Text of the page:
Grant’s comments widen the scope of the phone hacking scandal from Rupert Murdoch-owned newspapers, as Murdoch does not own the Mail on Sunday.
Lord Justice Leveson heard how a story in the Mail on Sunday claimed that Grant’s relationship with then-girlfriend Jemima Khan was in trouble because of the actor’s “late night phone calls with a plummy-voiced studio executive”.
Grant told the inquiry that he would love to hear what the [Mail on Sunday’s] explanation of that is, if it wasn’t phone hacking.”
He called it a “bizarre, left field” story and said he could not think “for the life of me” where the story might have come from.
Grant went on to explain that he could only think that messages left on his phone by an executive’s assistant, who had a voice which could be described as “plummy”, had been picked up by the paper.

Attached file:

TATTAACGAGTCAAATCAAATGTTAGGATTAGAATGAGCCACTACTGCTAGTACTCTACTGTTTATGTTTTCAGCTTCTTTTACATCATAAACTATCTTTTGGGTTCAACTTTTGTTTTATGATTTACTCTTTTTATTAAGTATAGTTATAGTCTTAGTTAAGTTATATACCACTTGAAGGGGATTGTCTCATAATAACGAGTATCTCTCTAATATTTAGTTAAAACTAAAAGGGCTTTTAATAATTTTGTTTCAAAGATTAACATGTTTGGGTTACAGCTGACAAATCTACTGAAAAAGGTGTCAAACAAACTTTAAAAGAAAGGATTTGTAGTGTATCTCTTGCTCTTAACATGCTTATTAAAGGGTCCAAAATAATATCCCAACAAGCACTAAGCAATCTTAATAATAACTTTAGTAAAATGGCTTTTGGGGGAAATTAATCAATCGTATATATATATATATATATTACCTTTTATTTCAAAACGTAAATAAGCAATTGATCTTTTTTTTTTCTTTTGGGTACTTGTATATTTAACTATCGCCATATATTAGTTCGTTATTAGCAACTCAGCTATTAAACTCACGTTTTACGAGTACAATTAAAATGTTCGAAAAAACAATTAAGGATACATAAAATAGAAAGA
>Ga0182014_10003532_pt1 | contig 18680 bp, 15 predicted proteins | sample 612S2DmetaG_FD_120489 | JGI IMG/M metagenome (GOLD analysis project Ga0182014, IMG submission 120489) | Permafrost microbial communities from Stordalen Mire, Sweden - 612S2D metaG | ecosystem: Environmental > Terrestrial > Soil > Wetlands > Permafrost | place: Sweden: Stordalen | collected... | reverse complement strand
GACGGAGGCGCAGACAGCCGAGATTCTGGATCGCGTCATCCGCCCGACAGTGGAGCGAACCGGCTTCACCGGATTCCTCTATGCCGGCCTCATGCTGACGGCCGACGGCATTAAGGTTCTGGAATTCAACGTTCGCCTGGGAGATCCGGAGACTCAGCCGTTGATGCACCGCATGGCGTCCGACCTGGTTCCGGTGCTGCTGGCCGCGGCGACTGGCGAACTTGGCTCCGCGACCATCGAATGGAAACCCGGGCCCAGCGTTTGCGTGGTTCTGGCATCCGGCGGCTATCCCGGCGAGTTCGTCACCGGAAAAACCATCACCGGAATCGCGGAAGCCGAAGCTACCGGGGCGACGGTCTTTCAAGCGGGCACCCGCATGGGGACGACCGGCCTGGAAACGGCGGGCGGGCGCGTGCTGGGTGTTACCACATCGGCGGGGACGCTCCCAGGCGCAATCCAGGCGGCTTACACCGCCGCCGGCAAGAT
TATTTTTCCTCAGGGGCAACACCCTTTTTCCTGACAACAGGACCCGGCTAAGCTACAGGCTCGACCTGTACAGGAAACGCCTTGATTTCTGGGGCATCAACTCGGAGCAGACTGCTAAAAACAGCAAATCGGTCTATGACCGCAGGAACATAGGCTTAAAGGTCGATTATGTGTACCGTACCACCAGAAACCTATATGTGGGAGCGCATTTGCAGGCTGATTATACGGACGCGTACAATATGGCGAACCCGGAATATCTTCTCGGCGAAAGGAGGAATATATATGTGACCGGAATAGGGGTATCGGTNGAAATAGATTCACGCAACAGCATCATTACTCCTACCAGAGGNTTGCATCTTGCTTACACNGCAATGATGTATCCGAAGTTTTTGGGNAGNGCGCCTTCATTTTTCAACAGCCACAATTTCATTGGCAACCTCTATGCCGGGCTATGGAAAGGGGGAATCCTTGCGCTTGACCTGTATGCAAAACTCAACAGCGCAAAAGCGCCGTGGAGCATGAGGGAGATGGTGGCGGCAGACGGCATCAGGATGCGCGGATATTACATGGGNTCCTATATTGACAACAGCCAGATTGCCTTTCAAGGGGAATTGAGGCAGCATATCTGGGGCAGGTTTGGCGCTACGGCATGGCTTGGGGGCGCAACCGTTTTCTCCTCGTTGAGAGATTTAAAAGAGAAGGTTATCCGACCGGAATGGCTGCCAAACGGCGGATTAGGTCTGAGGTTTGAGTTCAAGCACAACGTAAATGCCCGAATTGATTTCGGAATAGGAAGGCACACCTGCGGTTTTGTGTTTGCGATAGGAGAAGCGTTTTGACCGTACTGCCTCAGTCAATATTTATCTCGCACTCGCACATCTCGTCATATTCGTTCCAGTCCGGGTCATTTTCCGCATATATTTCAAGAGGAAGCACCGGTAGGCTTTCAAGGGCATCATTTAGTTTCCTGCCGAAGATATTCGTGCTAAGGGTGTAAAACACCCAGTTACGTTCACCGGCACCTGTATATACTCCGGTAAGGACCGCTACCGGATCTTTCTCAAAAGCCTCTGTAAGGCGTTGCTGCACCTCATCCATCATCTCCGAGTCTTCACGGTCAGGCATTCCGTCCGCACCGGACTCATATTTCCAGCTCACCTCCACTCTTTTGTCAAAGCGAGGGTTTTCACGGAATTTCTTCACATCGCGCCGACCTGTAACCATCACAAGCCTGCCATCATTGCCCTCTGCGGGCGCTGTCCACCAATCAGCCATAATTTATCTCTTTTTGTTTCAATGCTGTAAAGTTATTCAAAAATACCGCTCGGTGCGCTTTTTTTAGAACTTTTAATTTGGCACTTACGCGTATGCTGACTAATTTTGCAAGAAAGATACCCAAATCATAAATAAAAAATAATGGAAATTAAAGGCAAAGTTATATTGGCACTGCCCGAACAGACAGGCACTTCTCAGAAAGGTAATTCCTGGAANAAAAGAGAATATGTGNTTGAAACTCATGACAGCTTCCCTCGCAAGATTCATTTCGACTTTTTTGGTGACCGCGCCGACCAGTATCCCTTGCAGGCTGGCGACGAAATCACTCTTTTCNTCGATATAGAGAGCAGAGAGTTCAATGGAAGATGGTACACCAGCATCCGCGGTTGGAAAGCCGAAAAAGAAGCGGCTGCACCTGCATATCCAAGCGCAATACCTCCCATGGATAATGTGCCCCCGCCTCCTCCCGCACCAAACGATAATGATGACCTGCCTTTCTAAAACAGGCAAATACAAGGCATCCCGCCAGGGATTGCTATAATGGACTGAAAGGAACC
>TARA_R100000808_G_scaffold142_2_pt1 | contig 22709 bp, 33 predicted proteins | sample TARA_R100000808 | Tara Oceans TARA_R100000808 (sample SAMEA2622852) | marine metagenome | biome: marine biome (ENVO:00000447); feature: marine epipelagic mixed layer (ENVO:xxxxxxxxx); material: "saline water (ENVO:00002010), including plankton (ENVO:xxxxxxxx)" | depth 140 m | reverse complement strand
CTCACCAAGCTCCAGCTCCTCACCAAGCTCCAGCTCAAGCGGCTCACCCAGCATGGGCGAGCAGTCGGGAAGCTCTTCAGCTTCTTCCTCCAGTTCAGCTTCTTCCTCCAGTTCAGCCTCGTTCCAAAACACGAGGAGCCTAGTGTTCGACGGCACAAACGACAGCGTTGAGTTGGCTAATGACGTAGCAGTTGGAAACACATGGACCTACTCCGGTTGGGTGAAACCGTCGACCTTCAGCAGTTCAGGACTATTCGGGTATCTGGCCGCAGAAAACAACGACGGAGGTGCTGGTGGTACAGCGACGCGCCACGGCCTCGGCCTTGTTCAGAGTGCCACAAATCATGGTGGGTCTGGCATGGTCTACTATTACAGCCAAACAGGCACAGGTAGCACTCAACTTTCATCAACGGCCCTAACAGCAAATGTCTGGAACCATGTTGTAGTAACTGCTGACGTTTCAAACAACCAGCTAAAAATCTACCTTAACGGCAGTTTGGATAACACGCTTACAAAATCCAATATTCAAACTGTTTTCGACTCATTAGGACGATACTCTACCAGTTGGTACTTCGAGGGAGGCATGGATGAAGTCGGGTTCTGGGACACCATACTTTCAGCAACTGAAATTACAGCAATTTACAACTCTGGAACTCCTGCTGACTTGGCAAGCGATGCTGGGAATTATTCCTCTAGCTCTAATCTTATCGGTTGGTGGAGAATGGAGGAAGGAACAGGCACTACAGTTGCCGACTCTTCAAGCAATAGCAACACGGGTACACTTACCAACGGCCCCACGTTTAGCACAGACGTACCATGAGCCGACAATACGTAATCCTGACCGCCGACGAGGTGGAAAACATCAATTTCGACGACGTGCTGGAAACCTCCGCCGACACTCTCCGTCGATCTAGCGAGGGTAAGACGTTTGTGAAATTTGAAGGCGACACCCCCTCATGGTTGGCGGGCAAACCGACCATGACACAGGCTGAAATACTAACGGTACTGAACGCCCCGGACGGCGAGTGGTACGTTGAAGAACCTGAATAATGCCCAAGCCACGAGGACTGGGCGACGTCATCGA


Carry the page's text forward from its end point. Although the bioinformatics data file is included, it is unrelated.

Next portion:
The Four Weddings and a Funeral star explained that he had brought libel actions on between six and 10 occasions in the past 17 years, and has in the past accepted libel damages over articles about his private life in both the Mail on Sunday and the Daily Mail.
In the wake of his winning damages, Grant said in a statement: “I took this action because I was tired of the Daily Mail and Mail on Sunday papers publishing almost entirely fictional articles about my private life for their own financial gain.
“I’m also hoping that this statement in court might remind people that the so-called ‘close friends’ or ‘close sources’ on which these stories claim to be based almost never exist.”